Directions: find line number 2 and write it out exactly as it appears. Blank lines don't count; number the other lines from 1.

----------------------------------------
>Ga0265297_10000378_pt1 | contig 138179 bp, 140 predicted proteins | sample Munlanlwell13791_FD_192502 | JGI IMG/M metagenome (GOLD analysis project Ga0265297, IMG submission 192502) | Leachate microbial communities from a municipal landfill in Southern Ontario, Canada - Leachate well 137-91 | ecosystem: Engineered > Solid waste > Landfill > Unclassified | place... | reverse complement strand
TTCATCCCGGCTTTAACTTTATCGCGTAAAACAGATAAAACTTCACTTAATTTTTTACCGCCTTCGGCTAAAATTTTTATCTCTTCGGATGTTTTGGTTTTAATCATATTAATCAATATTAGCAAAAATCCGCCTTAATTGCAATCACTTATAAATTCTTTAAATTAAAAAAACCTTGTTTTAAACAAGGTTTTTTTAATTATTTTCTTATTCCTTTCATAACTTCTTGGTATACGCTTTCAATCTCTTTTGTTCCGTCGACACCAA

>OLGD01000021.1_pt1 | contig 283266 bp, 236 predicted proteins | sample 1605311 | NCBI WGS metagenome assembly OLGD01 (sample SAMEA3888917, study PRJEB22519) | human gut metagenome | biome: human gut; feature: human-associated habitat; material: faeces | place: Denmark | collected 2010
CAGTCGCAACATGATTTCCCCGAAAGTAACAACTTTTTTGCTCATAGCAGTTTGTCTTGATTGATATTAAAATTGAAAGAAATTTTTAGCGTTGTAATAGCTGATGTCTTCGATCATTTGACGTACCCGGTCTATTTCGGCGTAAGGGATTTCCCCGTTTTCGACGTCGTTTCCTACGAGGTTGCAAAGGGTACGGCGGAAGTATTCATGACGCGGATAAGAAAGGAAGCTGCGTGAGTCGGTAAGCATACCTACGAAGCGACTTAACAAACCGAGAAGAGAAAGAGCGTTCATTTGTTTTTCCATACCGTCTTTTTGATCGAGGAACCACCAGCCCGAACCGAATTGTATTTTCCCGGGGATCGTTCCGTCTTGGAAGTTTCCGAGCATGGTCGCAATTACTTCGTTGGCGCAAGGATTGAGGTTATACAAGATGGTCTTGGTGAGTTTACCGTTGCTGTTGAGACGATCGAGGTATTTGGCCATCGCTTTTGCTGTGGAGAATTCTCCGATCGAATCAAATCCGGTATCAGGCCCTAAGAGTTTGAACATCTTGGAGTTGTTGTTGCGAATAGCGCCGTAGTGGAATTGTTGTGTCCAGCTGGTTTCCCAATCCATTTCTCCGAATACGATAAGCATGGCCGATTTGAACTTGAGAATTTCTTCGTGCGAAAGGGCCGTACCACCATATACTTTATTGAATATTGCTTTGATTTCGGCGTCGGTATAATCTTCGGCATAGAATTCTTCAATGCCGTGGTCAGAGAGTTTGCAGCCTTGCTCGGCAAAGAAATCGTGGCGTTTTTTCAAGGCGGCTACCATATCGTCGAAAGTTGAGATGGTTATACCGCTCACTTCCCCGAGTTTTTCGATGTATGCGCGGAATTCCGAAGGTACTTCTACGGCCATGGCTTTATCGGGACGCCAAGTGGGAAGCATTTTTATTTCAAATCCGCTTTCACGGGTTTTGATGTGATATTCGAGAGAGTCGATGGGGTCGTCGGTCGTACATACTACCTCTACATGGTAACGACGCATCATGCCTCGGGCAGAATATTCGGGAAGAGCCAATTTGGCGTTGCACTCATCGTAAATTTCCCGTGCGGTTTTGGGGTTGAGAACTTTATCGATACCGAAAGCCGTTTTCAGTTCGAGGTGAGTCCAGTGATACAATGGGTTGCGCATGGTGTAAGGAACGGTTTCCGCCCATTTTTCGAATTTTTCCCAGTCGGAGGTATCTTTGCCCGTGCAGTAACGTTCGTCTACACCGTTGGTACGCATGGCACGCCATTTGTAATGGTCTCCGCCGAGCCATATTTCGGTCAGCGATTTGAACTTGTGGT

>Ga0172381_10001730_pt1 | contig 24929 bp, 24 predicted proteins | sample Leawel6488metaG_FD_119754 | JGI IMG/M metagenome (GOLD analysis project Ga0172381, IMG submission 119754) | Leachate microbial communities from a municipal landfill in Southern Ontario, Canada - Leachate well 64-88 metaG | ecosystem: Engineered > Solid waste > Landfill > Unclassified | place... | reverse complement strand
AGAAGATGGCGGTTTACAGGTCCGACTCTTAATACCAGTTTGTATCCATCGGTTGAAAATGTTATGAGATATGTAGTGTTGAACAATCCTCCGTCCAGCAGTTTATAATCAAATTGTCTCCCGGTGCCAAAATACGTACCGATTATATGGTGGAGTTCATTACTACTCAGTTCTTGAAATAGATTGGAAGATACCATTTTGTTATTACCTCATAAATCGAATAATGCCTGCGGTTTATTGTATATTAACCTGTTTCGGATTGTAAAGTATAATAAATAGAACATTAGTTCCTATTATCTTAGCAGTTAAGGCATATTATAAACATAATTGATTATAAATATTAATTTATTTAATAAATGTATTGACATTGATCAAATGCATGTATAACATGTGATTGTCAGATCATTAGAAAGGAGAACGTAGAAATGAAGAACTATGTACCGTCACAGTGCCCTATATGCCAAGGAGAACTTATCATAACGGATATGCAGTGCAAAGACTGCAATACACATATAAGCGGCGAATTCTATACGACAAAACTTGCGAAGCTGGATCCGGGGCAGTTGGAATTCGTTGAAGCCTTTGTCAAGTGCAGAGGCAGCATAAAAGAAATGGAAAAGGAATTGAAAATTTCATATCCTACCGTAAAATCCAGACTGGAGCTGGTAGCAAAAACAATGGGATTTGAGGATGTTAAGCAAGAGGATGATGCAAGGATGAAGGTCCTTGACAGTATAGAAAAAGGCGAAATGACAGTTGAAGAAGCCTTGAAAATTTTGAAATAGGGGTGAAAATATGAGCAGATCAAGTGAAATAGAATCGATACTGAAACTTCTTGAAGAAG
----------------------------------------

TTCATCCCGGCTTTAACTTTATCGCGTAAAACAGATAAAACTTCACTTAATTTTTTACCGCCTTCGGCTAAAATTTTTATCTCTTCGGATGTTTTGGTTTTAATCATATTAATCAATATTAGCAAAAATCCGCCTTAATTGCAATCACTTATAAATTCTTTAAATTAAAAAAACCTTGTTTTAAACAAGGTTTTTTTAATTATTTTCTTATTCCTTTCATAACTTCTTGGTATACGCTTTCAATCTCTTTTGTTCCGTCGACACCAA